• kirin January 7, 2011 at 8:25 am #

      Hi Phil,
      Same here, I'd go crazy if I had to live in #3 or #4! lol
      The original article at MSN Japan didn't mention location, so I think you're right, the rent varies depending on the locations.

  8. Jenny January 7, 2011 at 12:00 am #

    I have to agree with you on the last room with panoramic views! However I am confused as to why some rooms are so small yet more expensive than some of the rooms that appear to be larger. I'm guessing location? Anyhowww love the blog! keep up the good work!

    • kirin January 7, 2011 at 8:26 am #

      Yeah, I guess it's because of different locations.

  9. Pakkaskukka January 7, 2011 at 7:33 am #

    I love the flat number 4. It's perfect for people who prefer sleeping bags over matresses or beds 😀 You can't take any big items to the flat, like a desk or chair.
    My guess is that the architect had designed the building..then somebody came and asked "what about that one small flat, there's no entrance to it". So the architect just took a little space from other flats and made a silly corridor, problem solved 😀 And as a bonus added a small balcony to it.

    • kirin January 7, 2011 at 8:28 am #

      LOL I like your imagination!! 😀
      Never imagined anyone would like #4. How interesting!

  10. Caroline January 8, 2011 at 1:37 pm #

    Wow… I thought my apartment was set up bad… at least it's a square! I really dislike how I MUST put certain things in certain areas… like the TV can only go where the TV hook up is… same for the fridge. It makes it really hard to arrange things because both of those are in bad positions! Ahhhh~

    • kirin January 9, 2011 at 3:51 am #

      I see what you mean.
      The space can be used only in a certain way and we cannot redecorate or transform the placement of furniture so well…it's boring, right. -_- Same here!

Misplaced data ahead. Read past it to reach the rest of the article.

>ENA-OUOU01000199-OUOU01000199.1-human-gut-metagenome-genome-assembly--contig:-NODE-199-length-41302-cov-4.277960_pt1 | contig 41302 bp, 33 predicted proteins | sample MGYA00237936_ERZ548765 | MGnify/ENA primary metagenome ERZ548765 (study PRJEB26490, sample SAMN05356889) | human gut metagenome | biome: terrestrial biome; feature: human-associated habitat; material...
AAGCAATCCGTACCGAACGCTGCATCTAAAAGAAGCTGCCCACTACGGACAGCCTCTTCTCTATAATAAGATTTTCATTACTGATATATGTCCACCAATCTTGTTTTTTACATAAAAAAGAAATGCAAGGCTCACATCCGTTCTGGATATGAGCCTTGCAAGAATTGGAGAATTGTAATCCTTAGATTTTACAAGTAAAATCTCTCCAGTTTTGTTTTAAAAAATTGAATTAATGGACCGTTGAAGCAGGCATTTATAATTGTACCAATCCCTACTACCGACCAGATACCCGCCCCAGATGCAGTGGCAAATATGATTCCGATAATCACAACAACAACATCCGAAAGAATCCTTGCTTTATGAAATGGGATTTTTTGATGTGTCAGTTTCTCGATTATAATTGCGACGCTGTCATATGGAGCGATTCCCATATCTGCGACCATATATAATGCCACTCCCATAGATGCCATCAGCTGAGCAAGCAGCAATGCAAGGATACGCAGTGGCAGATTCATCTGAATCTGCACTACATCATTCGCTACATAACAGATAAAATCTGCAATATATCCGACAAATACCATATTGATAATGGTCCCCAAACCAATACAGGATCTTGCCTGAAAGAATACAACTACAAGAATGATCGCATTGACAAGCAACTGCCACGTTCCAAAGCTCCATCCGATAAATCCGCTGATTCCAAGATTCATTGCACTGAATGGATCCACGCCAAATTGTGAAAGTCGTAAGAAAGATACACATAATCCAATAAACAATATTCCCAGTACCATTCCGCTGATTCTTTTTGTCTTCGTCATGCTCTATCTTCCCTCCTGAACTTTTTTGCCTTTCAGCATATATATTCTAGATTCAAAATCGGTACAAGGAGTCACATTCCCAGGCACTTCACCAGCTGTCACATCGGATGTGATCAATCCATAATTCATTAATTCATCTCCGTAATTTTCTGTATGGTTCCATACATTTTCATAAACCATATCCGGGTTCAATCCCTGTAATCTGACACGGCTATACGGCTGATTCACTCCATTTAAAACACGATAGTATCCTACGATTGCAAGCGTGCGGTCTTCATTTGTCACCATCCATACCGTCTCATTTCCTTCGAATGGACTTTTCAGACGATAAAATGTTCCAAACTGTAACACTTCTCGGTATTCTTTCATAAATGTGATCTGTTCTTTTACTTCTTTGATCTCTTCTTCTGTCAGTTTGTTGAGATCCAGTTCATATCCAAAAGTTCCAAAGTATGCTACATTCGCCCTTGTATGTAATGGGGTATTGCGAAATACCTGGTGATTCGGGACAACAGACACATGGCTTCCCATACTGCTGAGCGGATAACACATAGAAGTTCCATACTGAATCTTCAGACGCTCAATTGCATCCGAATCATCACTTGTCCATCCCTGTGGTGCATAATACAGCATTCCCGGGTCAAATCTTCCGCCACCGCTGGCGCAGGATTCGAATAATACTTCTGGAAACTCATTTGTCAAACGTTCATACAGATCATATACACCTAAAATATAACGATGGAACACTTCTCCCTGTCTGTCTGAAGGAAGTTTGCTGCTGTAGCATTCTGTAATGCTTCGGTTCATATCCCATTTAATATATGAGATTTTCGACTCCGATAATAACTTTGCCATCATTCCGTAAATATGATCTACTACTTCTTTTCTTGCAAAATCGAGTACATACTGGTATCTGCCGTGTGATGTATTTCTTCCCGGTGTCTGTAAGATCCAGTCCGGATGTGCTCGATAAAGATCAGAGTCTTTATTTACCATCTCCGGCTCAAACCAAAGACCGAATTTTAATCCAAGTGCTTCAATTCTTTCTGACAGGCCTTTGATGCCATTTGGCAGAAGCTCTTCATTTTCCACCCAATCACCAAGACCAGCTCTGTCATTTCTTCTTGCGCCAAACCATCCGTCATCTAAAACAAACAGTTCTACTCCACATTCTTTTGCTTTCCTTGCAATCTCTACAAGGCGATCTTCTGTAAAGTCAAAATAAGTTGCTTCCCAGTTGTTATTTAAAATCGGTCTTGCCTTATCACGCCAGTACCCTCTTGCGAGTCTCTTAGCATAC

11. winnie January 8, 2011 at 4:12 pm #

    Hi Kirin,

    the apartment which we lived now is 2DK also very small and the rent is super expensive, about 40m square.
    My ex-flat in Singapore used to be 90 m square which is already considered quite small to some of Singaporeans.
    So now, we are very cramped. Hahaha…

    No.10 looked very interesting, like going into Alice in The Wonderland!!
    Thank you for sharing.

    • kirin January 9, 2011 at 3:55 am #

      Oh really?
      I thought land in Singapore is more expensive than that in Tokyo.
      But 40m2 for 3 people is bad. I'm sorry to hear that. 😦
      Now we live in 75m2 with 2 people and 1 dog, but I don't think we can do it with less area…

  12. kari January 12, 2011 at 6:49 am #

    haha, i really liked this post!

    were these appartments in tokyo though? most of the rents are really cheap! (well, from what i heard about tokyo rent anyways…) i was surprised because i'm planning on moving to tokyo this year and i am worried about the rents and how hard it will be to find an appartment…

    • kirin January 13, 2011 at 12:11 pm #

      I don't know if any of these floor plans are from Tokyo, because the rent varies.
      Yes, apartments in Tokyo are very small and expensive. But there are many Fudousan-ya (real estate companies) that help you to find out a nice one.

  13. Mekahel January 13, 2011 at 6:44 am #

    Oddly I like No.7. I love a big balcony, perfect for sitting outside and reading all day! No.10 is really nice too, I like lots of light in a room so I like the windows but I can just imagine how much one would spend on curtains! LOL

    • kirin January 13, 2011 at 12:13 pm #

      No.7?? How interesting!!
      Haha, good point Mekahel, how much one whould spend on curtains!! lol